When you’re a kid or a teenager, parties are simply and clearly defined. Children’s party? Simple, lots of treats, candy, running around like maniacs, clowns, magic, balloons; the possibilities are endless! Teenager? Simple, some illicitly smuggled alcohol (if possible), inviting as many attractive members of the opposite sex as possible, video games if you’re going to be with your ‘bros’, and a LAN party if you’re truly nerdy. But where does that leave the adults? When you start to think about yourself as a ‘productive member of society’ with ‘many important professional responsibilities’, your so-called ‘parties’ start to resemble uptight business networking events or no different than having dinner and drinks with friends.
Luckily it doesn’t have to be that way, and we are here to save you from that mundane fate. The solution is simple; elevate your get-togethers at your house from ‘gatherings’ to ‘parties’ with the addition of party games. And lest you think that that party games are only for kids, we are here to disabuse you of that notion; there are many party games that adults will find interesting and challenging and also promote social bonding (DON’T use the word networking!). This list narrows down the top party games for adults that you can whip out at your next party at home. In this article we will also share two great party games for adults that will leave your house party being the talk of your social network for at least until the next weekend.
Guess the Movie
Buzzer (or any small miscellaneous object like a baseball)
- On each notecard, write down a movie title. Repeat until you have about 50 to 100 movies.
- Split your players into two teams, and note that you are the ‘game host’ and will not be directly participating. Place the buzzer or object in between the teams.
- The idea of the game is for each team to correctly guess the movie title, but here’s the catch: they will be going directly against the other team in a bidding war based on the number of words. If that is confusing to you, read on.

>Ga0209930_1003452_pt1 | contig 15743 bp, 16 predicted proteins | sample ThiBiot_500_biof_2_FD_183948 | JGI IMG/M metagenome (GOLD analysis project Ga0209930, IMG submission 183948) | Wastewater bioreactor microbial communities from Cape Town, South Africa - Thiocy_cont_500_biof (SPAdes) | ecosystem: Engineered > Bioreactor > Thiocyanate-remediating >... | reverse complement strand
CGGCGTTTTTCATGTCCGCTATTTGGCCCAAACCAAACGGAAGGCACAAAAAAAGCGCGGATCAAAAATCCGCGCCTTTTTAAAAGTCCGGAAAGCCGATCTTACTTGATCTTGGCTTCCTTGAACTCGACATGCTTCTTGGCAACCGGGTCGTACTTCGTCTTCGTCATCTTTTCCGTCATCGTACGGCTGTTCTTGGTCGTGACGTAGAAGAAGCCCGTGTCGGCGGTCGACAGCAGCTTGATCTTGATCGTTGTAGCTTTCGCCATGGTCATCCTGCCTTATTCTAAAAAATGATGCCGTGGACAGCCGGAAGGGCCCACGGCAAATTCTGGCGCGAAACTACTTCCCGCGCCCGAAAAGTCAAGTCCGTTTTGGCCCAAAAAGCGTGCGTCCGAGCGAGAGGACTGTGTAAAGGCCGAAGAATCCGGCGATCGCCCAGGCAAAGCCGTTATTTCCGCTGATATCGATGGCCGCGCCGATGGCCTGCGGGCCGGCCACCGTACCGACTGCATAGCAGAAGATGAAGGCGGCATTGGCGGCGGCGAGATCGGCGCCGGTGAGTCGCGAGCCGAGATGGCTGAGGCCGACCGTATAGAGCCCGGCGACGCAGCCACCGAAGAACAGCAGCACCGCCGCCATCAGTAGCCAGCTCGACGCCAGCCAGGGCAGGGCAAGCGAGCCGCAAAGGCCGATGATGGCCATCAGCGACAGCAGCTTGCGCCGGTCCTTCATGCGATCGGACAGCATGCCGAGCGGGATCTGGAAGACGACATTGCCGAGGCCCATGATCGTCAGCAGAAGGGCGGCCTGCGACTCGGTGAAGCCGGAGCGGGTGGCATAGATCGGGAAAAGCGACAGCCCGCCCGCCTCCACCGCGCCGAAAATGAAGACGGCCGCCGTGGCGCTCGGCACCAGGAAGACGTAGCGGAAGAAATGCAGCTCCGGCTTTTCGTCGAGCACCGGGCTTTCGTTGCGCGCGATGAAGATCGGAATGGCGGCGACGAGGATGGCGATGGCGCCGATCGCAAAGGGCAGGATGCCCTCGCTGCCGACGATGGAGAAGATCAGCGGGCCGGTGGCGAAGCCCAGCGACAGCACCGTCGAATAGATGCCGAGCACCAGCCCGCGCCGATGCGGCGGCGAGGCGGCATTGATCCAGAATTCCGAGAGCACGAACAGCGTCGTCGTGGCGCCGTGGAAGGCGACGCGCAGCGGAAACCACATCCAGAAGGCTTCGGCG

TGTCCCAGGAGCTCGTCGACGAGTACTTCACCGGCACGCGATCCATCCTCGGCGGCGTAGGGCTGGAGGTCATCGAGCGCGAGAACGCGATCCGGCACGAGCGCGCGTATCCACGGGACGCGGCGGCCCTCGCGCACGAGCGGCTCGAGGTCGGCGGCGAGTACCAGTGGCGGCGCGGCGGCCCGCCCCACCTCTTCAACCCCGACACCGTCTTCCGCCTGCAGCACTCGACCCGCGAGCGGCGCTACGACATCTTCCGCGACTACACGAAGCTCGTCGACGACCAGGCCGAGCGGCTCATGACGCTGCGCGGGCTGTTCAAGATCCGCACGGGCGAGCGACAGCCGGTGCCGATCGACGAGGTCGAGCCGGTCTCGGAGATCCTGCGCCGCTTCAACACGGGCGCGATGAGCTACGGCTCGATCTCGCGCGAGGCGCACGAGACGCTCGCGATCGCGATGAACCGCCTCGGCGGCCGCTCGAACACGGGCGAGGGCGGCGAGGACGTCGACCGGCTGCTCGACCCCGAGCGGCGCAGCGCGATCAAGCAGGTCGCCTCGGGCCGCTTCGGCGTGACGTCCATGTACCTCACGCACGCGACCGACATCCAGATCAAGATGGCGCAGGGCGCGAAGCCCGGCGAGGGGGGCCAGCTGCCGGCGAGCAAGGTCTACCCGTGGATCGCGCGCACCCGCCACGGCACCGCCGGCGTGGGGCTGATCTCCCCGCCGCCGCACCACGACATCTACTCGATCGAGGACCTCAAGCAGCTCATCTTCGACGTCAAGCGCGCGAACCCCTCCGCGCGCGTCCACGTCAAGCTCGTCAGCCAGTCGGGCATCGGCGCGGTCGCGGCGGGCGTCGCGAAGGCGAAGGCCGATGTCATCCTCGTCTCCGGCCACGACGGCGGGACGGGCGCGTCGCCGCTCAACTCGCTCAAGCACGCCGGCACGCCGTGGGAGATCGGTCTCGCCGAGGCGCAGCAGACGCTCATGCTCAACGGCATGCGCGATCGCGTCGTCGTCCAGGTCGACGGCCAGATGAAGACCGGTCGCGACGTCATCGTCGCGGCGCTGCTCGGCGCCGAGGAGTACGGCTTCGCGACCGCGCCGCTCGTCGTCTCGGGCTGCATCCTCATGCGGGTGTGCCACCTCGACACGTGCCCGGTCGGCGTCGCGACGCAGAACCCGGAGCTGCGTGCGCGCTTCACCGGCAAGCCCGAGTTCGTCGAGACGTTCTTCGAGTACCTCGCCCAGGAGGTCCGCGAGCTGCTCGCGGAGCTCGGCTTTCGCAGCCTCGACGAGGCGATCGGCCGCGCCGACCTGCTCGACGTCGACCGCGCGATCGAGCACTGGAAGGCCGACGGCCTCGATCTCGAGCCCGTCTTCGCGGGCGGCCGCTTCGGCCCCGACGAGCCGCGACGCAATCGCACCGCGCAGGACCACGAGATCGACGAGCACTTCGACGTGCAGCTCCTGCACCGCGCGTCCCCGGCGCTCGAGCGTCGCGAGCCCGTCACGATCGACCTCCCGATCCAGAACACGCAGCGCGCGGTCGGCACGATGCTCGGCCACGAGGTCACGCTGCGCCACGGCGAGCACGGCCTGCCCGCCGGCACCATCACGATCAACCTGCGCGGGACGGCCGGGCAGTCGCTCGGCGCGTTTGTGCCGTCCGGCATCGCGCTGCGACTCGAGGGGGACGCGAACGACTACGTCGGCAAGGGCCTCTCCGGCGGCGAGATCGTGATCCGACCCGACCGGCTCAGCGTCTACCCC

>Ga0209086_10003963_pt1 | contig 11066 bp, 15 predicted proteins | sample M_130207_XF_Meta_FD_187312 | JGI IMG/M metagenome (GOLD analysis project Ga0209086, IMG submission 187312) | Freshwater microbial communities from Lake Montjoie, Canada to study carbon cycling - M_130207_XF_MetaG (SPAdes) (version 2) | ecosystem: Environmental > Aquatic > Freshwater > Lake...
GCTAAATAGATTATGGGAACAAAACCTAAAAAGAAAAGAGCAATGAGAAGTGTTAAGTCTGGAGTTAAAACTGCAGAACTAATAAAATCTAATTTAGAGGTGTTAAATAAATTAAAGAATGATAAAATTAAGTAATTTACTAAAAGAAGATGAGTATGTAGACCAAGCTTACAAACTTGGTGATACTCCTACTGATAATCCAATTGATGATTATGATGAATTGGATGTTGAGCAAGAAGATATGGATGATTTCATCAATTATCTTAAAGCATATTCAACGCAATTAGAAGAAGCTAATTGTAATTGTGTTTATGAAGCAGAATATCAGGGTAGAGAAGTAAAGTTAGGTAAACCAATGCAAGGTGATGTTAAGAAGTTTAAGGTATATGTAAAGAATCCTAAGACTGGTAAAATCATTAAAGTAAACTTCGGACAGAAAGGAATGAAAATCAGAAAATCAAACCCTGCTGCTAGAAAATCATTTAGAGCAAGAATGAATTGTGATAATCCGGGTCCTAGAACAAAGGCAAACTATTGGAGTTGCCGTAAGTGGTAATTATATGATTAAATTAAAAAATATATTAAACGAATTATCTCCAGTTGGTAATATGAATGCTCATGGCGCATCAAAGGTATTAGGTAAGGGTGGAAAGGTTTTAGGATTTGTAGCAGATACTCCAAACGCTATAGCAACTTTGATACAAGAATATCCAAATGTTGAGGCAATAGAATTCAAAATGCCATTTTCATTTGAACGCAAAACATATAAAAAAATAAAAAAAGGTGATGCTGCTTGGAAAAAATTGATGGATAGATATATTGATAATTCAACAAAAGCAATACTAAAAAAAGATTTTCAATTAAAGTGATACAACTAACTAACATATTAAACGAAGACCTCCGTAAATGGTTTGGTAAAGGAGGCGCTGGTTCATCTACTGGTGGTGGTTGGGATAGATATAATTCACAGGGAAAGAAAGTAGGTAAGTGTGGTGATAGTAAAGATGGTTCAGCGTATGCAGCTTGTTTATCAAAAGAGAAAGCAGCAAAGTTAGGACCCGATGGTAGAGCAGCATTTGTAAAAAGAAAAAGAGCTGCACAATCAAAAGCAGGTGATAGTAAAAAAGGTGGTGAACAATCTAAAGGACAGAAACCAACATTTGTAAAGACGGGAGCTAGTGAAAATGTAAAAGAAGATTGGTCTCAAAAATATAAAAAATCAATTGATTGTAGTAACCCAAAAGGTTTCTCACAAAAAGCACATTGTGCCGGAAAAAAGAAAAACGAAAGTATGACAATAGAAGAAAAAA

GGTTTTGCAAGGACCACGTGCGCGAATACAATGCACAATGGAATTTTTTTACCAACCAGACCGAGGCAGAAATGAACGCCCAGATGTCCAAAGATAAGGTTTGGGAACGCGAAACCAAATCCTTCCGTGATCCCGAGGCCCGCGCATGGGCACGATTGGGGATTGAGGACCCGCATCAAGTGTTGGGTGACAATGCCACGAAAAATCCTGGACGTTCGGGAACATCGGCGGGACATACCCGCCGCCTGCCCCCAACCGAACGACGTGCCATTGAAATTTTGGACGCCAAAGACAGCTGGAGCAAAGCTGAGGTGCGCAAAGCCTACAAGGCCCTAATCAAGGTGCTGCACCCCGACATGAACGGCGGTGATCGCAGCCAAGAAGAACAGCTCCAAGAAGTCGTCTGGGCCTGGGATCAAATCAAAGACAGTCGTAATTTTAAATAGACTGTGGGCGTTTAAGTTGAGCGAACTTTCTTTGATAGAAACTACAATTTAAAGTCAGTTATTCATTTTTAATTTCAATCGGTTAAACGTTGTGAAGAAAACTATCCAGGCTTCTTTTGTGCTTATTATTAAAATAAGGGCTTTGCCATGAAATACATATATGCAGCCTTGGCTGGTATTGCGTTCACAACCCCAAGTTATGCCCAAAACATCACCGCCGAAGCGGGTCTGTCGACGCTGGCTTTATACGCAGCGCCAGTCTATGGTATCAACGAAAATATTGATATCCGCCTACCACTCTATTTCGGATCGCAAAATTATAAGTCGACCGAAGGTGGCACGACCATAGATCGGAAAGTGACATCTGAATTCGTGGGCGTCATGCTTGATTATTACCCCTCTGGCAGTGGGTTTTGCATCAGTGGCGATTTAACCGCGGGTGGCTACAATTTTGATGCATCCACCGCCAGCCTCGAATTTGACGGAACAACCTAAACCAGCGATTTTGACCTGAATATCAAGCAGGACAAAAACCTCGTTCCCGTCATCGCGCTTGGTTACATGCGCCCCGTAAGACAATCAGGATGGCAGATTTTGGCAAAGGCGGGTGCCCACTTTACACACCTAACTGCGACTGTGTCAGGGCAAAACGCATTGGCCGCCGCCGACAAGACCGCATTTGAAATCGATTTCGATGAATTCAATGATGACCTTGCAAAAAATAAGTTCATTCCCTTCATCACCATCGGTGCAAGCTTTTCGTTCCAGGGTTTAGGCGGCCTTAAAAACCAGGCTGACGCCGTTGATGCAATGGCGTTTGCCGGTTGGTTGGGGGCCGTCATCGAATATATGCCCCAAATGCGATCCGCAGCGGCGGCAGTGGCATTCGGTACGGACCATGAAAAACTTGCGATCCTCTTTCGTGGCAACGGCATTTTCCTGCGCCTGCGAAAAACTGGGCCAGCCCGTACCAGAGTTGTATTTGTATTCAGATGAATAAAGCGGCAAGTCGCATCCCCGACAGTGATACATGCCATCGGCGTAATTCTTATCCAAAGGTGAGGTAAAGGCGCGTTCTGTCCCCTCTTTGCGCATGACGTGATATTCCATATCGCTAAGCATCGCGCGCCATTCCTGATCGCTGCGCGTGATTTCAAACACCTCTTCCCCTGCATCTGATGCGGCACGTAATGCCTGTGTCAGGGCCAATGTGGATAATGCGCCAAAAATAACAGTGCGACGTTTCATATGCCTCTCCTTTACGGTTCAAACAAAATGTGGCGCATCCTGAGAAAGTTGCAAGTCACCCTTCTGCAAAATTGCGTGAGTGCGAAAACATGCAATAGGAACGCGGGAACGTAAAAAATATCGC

- Each team chooses a representative and stands or sits on either side of the buzzer or object.
- Choose a note card and show it to the team representatives; the moment you flash the card, the first team rep to hit the buzzer or grab the object first gets to be the first to bid.
- The bid will be the number of words they think they need to get their own team to correctly deduce the movie title. So for example, if the movie was Terminator 2: Judgment Day then the first rep may bid a word count of 3 (e.g. Schwarzenegger, liquid, metal). Before they present the words to their own team however, the other player gets a chance to outbid the first rep, so he or she can bid any number less than 3.
- The bidding war continues until one person concedes; the winning rep then gets to try to get his team to guess the movie, with the number of words he is allowed being whatever the winning bid was.
- If the team guesses correctly they get one point, if they guess wrongly they get zero (or you can choose to award them a negative point or the opposing team the point to make the game more exciting). If you have many players, you can even split your players into more than two teams, this will make the bidding war even more exciting!
Name that Song
A music playing device (for maximum effect choose the playlist ahead of time to match your party’s theme e.g. Christmas, Valentine’s Day)
- This is another team game; split your players into two teams (or more, depending on the number of players). You yourself will be the ‘game host’ and will not be participating (that’s the cost of being a good party host!)
- The game is simple; you simply begin playing the songs from your playlist and the first team to shout out the name of the song and the artist gets a point each (so hypothetically speaking, one team could get a point for the song and the other for the artist).
- At the end of the game (which you can set based on time limits or number of songs) the team with the most points wins.
- If you want to make the game more challenging, you can assign additional points for other information such as: year song was released, or whether it was used in a particular movie soundtrack etc.